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NO KUDOS TO THE GOVERNMENT FOR THE MINIMUM WAGE – Uti

Comr. Geoff Chukwunweiken Uti, the immediate past chairman of Academic Staff Union of Secondary Schools (ASUSS) Delta State has aired his unsavory feeling of the much lauded minimum wage by the Buhari led administration. This came in only few weeks after the president of the Federation, Muhammadu Buhari had signed the new minimum wage bill for Federal and State governments including private firms with a minimum of 25 staff strength to pay their workers N30, 000 as minimum wage a negotiation which began more than a decade ago

According to Comr. Uti who spoke with Ika Weekly Newspaper reporter on Thursday May 2, 2019,  the approved minimum wage has been eaten up by inflation, and traders are still warming up to place outrageous prices on their goods because prices of goods are not being censured.

His words “The Federal government may have good intentions in implementing the minimum wage, but, it is obviously not a step guided in the right direction, bearing in mind that the salary of a civil servant, no matter how big it may sound to the ear becomes nothing when he takes it to the market to be eaten up by inflation. It is vital for the government to first tackle the issue of inflation before discussing workable minimum wage which also will not be stealthily taken back by high and excessive taxation.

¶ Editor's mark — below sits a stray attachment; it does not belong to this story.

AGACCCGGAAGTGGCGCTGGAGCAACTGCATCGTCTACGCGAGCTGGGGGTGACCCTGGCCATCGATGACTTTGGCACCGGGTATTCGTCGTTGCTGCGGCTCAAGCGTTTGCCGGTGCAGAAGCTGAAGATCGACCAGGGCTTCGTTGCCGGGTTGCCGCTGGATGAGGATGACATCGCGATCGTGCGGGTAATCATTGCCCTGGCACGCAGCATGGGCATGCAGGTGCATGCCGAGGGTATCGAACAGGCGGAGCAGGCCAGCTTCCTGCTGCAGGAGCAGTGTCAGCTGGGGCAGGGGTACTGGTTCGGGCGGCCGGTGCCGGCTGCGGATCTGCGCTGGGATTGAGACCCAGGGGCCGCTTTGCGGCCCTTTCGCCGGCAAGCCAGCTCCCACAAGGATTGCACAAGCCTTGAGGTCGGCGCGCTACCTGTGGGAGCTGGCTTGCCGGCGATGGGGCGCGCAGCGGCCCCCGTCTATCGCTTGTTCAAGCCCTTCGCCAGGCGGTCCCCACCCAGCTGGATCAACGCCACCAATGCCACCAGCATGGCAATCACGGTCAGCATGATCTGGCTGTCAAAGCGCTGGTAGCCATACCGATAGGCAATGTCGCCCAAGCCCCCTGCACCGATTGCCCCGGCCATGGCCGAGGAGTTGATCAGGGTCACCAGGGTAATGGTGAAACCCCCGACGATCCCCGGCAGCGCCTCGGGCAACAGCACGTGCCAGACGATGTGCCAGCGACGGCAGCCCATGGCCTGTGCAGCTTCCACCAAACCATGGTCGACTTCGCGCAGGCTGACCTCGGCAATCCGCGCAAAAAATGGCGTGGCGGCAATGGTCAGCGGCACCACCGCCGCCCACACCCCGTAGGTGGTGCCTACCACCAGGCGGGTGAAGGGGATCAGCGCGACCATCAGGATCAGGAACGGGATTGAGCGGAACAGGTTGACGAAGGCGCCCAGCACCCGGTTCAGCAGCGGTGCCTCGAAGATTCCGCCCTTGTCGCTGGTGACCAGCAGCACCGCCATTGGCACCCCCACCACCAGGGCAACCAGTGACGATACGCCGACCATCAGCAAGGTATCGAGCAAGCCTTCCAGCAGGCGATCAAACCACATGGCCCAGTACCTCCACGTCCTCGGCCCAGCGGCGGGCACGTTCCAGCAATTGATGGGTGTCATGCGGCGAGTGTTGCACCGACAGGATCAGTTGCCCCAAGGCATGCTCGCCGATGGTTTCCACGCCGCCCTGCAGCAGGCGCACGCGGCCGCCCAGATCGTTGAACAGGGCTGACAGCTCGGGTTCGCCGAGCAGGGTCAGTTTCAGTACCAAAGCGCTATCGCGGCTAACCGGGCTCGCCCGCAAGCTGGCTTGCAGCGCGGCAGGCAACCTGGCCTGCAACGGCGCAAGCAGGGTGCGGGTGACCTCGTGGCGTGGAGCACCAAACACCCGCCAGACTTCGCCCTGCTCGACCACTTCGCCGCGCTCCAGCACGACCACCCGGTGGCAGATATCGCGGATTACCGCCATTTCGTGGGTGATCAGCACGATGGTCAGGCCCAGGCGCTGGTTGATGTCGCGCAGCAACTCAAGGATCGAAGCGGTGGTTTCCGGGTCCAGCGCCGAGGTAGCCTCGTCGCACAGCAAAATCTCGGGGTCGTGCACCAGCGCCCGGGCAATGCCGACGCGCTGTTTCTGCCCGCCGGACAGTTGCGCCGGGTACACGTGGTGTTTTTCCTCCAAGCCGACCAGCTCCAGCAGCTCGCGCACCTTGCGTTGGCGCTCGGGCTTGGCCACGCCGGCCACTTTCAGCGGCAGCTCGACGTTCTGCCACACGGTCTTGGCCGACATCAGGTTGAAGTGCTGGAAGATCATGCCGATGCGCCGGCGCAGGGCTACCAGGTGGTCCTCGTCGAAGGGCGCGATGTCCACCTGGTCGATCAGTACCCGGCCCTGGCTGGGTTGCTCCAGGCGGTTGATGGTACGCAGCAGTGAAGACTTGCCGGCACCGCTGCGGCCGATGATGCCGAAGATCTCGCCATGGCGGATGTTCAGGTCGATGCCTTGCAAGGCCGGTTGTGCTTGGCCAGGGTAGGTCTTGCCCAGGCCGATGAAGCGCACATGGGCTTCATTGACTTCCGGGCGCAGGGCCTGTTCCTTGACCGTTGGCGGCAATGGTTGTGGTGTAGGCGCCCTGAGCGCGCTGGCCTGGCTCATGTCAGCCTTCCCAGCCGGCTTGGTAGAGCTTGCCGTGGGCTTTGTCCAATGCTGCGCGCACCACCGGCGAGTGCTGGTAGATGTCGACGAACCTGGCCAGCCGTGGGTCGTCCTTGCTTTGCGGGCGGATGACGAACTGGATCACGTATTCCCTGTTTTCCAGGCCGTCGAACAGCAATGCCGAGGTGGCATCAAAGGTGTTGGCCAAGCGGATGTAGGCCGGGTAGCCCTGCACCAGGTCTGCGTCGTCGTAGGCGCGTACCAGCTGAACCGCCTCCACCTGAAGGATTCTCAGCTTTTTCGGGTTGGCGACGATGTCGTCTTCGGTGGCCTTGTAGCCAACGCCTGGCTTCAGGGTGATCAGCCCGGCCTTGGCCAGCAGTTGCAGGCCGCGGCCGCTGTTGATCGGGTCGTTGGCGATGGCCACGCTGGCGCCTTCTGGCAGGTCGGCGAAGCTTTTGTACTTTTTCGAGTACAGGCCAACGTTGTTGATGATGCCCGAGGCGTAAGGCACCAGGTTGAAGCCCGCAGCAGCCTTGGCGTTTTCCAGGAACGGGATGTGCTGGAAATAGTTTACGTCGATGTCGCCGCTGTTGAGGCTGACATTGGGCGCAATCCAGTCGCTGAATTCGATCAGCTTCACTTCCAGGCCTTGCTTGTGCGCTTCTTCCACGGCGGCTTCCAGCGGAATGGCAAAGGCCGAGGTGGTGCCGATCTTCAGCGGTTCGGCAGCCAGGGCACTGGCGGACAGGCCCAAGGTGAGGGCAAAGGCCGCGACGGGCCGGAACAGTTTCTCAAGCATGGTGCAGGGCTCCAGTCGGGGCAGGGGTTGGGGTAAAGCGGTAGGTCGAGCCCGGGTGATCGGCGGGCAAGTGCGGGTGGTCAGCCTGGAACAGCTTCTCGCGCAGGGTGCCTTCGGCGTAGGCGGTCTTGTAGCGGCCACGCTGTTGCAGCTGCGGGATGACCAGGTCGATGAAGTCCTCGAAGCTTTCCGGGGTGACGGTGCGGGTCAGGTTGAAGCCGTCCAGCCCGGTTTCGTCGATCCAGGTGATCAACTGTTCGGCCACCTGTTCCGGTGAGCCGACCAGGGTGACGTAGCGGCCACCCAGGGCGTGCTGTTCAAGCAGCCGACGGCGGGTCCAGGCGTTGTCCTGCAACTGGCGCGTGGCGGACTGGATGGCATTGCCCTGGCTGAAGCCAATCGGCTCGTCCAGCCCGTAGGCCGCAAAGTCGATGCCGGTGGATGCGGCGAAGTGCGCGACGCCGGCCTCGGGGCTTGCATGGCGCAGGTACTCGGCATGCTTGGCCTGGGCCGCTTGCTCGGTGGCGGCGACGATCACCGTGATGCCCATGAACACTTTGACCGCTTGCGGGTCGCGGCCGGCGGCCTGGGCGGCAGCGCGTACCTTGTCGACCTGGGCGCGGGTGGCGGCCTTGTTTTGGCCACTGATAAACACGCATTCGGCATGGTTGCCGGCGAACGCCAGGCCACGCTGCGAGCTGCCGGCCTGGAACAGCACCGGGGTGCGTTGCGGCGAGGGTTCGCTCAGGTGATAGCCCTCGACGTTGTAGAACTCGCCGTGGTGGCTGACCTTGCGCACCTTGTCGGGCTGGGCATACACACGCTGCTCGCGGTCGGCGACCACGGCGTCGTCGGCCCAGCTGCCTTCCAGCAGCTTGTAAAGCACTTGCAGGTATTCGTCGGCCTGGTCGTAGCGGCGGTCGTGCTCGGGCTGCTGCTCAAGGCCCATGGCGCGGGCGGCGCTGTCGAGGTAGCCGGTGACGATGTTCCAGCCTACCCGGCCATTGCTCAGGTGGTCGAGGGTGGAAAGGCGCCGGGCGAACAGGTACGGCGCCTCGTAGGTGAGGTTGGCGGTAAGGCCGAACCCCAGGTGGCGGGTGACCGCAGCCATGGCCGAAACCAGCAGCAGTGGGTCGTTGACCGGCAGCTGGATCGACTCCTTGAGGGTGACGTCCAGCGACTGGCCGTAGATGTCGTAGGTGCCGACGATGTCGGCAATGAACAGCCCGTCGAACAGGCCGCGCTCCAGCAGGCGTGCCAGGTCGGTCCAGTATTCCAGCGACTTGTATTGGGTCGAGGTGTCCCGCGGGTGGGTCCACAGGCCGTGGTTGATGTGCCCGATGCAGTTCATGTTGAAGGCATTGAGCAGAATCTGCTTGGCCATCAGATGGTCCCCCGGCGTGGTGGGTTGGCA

SEE ALSO: UNEMPLOYMENT AND OUR ECONOMY BY UTOMI

“There is supposed to be a body known as Price Control Board in Nigeria, but, one tends to wonder why this body remains silent over this price hike. If a father of four takes a minimum wage of N30,000 to the market where a bag of rice is sold for over N20,000, the minimum wage becomes nothing other than a facade by the federal  government to cover its inept performance over the years. So, there is no kudos to the government for the so called minimum wage, when its effect is not felt.”

The comrade also went on to lament the unrecognized value of labourers and staff, especially by private firms who prevent their workers from observing certain holidays including the just celebrated Workers’ Day.

“There are a lot of issues we need to fix in this country, the capitalist system for example. Workers are not appreciated, their employers do not seem to know or respect their value. It is sad that a day publicly declared as Workers’ Day for workers to celebrate the dignity in labour and spend quality time with their children and family, some private organizations still compel their staff to be at work. It is pathetic to say the least,” he said.

BY WILLIAM USIFO

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